$#*! my congressman says

The 2010 elections have given us some of the most entertaining television in memory. Here's the best and worst

Published October 18, 2010 4:10PM (EDT)

An ad from Harry Reid's U.S. Senate campaign against Sharron Angle
An ad from Harry Reid's U.S. Senate campaign against Sharron Angle

Adam Hanft dissects and deconstructs political advertising at Spin Season, where this originally appeared

Best grumpy geezer moment

Vicky Hartzler, the Republican running for Congress against incumbent Ike Skelton, found some footage of a cranky Skelton barking at a colleague to "Stick it up your ass." She recycles it into an attack ad; if voters are unhappy with Skelton’s support of Nancy Pelosi, they can put that discontent where the sun don’t shine.

Best ironic use of Werner Sombart

Russ Feingold, in a tough fight for his Wisconsin Senate seat against Ron Johnson, trots out some dramatically lit workers who’ve lost their jobs to outsourcing. One of them notes that Johnson calls it "Creative Destruction." This economic theory -- which argues that innovation is built on the scrap heap of old models -- was first advanced by Sombart, although it was the better known Joseph Schumpeter who developed it.

It’s all part of the effort to make Johnson a stone-hearted businessman; a blog that the Feingold campaign website links to notes that "…the millionaire Senate candidate ruminated" on the Wisconsin Radio Network about how “the climate for business investment is far more certain in communist China than it is in the U.S. here.”

Best freeze frame of dumb and dorky moment

The consensus is that Sharron Angle held her own or bested Harry Reid in their debate. "Let’s get the easy part out of the way first: Sharron Angle won The Big Debate" said the Las Vegas Sun.

Nonetheless, Reid managed to cut, paste and freeze this moment from the dust-up. The moderator asks Angle if there’s anything, anything that the insurance companies should be mandated to cover. Angle -- with a candidate-in-the-headlights look -- pauses mightily and then asks with a whiff of desperation "Anything at all?" Behind this, we hear a few Jeopardy-like chords (the mix should have been louder). The panicked moment of mental groping is repeated later in the spot. It’s a rescue effort that’s not as successful as last week’s effort in Chile, but an impressive salvage operation given the pathetic Reid performance.

Best use of ethnic cliché sound effect

Here’s yet another spot bashing Toomey for almost personally shipping jobs to China. This one adds dessert: a fortune cookie that cracks open, with the message reading "He’s not for you" with a little sad face beside it. Lost opportunity for the Democratic Senatorial Campaign Committee; how about "Smile! Chinaman soon have your job!"

Best non-American commercial kicker

Jeez, are we even losing our global dominance in negative campaign advertising? From our usually even-keel friends to the north comes this spot that attacks Sam Katz, the current mayor of Winnipeg.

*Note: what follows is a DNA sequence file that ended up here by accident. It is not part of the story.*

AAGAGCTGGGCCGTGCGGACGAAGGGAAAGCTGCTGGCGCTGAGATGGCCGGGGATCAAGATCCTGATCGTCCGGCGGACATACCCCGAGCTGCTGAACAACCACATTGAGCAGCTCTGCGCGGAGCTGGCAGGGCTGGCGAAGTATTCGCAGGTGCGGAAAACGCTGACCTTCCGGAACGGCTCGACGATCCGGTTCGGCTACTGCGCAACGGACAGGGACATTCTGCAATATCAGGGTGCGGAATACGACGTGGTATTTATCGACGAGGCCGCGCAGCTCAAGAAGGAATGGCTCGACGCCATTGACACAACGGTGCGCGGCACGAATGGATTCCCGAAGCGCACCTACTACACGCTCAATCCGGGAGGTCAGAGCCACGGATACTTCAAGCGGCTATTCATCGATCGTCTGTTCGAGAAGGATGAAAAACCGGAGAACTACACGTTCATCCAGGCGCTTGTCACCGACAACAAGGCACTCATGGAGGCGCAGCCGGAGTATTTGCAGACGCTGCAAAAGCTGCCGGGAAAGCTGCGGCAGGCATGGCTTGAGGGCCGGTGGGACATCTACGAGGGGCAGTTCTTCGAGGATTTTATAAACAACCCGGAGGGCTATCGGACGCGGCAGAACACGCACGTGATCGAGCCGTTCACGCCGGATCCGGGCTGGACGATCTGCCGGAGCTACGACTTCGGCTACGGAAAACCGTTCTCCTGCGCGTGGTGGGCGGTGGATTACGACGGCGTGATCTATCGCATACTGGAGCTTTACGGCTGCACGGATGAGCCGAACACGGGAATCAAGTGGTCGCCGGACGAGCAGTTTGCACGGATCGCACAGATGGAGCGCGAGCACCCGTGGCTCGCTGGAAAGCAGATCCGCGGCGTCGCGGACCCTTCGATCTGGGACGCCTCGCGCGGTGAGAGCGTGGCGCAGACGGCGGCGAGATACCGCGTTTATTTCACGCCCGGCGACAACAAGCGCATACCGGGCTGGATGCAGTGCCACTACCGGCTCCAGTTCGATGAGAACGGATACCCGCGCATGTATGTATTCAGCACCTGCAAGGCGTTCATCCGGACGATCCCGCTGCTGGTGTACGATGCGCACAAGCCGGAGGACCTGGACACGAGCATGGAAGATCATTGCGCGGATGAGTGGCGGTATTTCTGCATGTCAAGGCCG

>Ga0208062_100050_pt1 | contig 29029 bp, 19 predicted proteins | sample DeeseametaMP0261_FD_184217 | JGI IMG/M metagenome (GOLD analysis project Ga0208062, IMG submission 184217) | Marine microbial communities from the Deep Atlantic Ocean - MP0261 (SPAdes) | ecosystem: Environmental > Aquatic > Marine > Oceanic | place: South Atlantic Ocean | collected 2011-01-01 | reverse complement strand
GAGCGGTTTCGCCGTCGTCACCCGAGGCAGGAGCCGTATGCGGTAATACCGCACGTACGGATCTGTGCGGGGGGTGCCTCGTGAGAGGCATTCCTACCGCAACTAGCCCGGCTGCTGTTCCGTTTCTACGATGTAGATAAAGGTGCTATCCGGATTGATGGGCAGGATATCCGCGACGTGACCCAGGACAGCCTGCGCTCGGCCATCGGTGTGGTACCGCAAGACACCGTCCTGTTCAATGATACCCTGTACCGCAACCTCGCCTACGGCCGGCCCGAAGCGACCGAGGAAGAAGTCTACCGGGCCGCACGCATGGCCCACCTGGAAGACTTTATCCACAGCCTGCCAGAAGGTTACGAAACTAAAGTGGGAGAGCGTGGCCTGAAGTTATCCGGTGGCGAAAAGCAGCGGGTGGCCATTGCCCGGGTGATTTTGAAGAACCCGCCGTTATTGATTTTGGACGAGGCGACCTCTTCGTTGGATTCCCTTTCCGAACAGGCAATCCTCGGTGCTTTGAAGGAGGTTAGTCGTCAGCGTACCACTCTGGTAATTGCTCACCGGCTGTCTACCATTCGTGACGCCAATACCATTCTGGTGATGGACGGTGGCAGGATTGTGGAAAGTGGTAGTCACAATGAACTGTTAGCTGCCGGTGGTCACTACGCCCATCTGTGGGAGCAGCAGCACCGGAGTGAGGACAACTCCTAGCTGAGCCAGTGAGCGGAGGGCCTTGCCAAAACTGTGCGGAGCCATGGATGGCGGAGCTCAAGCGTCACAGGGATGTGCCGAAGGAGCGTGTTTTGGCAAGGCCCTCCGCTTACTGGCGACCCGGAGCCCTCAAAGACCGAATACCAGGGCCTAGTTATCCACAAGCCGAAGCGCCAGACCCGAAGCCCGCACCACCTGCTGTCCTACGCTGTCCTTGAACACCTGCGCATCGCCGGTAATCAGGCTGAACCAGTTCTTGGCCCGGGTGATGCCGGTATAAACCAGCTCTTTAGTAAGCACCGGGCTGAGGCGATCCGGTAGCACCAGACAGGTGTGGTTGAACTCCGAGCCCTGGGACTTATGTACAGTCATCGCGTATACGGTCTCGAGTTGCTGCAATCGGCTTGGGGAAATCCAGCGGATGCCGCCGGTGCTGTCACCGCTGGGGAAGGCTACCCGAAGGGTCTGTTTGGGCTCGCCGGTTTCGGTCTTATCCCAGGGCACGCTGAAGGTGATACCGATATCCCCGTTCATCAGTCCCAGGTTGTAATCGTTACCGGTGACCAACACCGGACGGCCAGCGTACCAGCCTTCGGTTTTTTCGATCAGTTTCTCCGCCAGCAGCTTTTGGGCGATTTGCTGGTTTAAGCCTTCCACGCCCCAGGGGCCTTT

The commercial starts off innocently enough, ticking off Katz’s do-nothing administration. But then we go from ticking to kicking, as the ad cuts to a soccer game and poor Sam is captured in a moment of utter klutziness. The announcer wraps it up: "Sam Katz. He kicks children in the face. Nice."

And there’s a YouTube comment that’s my favorite of the entire 2010 campaign:

"Hmmm, I oppose his free wifi and hi-speed rail positions, but I support his kid's face-kicking position.

So conflicted."

Best posthumous endorsement

Legendary Alaska Senator Ted Stevens is perhaps the only politician to have been both rehabilitated -- his corruption charge was tossed because of "gross prosecutorial misconduct" -- and reborn.

The Stevens family agreed to release this posthumous endorsement message that Stevens shot for Lisa Murkowski, shortly before he died in a plane crash. Complete with an introduction from Stevens’ daughter that explains it all, it’s a compelling package -- the most dramatic Alaskan return from the beyond since Arthur Miller brought Willy Loman’s brother Ben back for a flashback scene.

Best unintended tribute to John Lennon’s 70th birthday

Jim Marshall, running for re-election to the House from Georgia, gives his constituents a history and a geography lesson in this commercial. The spot opens on some frolicking hippies -- yes, actual hippies -- with an announcer who reminds us that "Georgia is a long way from San Francisco. And Jim Marshall is a long way from Nancy Pelosi."

We never hear the name of Marshall’s opponent. That doesn’t matter. The conceit is to make Marshall an enemy of San Francisco’s free-thinking, free-loving, defining-deviancy-downward culture and everything Pelosi stands for.

But here’s the shocker. Marshall is a Democrat. This must be the fastest and furthest a candidate has ever run from their majority leader in the history of strategic distancing.

By Adam Hanft

Adam Hanft writes and comments frequently on politics and culture for The Daily Beast, Fast Company, Huffington Post, CNN, Fox News, Politics Daily, the Barnes & Noble Review, and elsewhere. He is founder of Hanft Projects, a strategic and brand consultancy.

MORE FROM Adam Hanft

Related Topics ------------------------------------------

2009 Elections Advertising Sharron Angle War Room